At least two-thirds of prisoners on death row in Kenya are battling physical health and mental challenges, a new report shows.
The report dubbed Living With a Death Sentence in Kenya: Prisoners’ Experiences of Crime, Punishment and Death Row was launched by the Kenya National Commission on Human Rights (KNCHR) in collaboration with its development partners on Tuesday, January 24.
The survey conducted by The Death Penalty Project indicates that 67 per cent of inmates sentenced to death over robbery with violence and murder said their physical health had suffered compared with those whose death sentences had been commuted and who were now serving a life sentence (63%).
"Some time away from death row may have improved their health, though the difference was not statistically significant," part of the report reads.
According to the United Kingdom-based organisation, men were more likely to report deteriorating physical health at 67 per cent compared to women at 45 per cent.
Further, 63 per cent of the inmates interviewed said their mental health had suffered since
going to prison.
"This was a little higher for death-sentenced prisoners (65%) than for those now serving a life sentence (57%)," the report adds.
There were no differences between men and women reporting on their mental health.
"Two-thirds of the prisoners said that their relationships with families had deteriorated following their conviction, with 1 in 10 having no visitors in prison," the report further stated.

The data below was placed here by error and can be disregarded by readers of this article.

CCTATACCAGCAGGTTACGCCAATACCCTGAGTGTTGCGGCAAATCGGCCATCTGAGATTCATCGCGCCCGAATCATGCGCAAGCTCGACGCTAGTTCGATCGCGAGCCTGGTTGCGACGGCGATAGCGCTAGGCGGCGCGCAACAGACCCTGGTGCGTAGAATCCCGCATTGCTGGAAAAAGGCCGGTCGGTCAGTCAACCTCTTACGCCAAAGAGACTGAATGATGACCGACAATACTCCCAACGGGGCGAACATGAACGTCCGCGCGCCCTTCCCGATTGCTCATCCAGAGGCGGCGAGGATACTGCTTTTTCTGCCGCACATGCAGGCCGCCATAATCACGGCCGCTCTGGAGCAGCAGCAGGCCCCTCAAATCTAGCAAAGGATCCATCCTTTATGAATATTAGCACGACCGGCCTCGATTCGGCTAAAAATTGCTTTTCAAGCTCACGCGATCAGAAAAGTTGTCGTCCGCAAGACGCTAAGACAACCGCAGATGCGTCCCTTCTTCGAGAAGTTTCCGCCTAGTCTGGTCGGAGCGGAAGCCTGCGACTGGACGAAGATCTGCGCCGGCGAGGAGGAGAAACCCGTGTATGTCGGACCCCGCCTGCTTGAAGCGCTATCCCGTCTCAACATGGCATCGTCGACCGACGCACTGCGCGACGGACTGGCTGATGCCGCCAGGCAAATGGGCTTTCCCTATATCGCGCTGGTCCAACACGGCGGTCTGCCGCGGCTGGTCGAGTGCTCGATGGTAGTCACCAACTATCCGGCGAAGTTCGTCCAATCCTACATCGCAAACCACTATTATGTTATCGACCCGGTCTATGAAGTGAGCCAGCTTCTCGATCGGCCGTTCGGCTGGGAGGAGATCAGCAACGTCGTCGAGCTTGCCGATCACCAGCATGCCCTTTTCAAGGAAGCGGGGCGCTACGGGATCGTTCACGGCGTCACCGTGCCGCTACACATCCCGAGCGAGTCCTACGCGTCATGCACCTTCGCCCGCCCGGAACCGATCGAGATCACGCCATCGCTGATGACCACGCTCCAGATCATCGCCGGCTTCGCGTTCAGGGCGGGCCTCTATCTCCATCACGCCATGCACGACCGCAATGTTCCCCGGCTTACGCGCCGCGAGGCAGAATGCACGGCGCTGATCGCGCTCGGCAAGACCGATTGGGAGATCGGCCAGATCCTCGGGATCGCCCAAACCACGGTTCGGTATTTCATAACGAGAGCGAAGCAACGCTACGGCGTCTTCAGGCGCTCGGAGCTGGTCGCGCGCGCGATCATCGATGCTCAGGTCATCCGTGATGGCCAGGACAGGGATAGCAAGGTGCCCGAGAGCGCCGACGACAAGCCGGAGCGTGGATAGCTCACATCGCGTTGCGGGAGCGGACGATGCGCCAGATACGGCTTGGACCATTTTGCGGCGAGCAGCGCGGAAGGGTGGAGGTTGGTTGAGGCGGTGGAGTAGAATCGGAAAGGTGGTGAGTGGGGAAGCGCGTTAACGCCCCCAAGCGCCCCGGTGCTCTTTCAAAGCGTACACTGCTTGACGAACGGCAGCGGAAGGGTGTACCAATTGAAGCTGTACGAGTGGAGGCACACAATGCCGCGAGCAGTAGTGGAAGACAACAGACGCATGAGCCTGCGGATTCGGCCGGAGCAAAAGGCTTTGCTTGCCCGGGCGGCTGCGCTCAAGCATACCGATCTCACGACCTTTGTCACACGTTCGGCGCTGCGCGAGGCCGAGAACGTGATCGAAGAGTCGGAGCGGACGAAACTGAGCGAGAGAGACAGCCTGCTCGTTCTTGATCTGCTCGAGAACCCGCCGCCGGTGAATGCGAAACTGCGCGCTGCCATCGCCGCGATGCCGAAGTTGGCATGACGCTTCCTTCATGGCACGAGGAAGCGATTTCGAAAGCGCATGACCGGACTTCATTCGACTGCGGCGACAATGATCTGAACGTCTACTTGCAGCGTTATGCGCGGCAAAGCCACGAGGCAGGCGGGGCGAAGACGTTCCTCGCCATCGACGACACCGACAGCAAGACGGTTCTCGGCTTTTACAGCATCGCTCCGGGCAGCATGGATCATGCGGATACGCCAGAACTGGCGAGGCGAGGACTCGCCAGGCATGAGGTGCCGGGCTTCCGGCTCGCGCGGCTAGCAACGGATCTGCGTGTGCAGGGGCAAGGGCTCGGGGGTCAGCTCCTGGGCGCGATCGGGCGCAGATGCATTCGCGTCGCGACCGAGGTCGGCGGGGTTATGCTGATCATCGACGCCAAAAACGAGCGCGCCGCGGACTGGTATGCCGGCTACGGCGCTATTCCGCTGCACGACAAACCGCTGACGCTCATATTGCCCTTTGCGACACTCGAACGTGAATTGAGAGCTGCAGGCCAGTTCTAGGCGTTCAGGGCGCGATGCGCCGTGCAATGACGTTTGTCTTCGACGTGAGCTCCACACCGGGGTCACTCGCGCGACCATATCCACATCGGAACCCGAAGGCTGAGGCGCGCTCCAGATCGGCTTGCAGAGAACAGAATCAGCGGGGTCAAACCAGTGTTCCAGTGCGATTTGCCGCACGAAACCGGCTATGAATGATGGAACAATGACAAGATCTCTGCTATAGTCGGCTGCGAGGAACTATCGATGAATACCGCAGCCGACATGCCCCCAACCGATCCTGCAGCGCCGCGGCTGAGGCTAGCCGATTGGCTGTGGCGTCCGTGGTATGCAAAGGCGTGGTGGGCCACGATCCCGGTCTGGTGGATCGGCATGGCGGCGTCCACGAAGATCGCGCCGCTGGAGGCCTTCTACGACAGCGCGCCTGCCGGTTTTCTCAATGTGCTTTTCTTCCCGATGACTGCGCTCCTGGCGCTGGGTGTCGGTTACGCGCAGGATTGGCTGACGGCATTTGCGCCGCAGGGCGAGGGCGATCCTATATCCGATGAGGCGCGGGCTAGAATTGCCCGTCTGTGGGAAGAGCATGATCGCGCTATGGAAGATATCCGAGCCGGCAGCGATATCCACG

A total of 671 prisoners spread across 12 Kenyan prisoners participated in the survey.
The inmates included not only those currently under sentence of death but also those previously sentenced to death who later had their sentence commuted.
There are currently approximately 600 prisoners on death row in Kenya. There are many more who
have been sentenced to death over the past decades, but whose death sentences have been commuted
to life imprisonment.
85 per cent of the prisoners thought it was unlikely that they would be arrested over the crime committed.
"89 per cent thought it was unlikely or very unlikely that they would be even be imprisoned," the survey shows.
However, only 1 per cent of the prisoners thought it was likely or very unlikely that they would be sentenced to death.
"Most were poorly educated. More than 1 in 10 had never been in formal education and more than 2/3 had only completed primary school," the report added.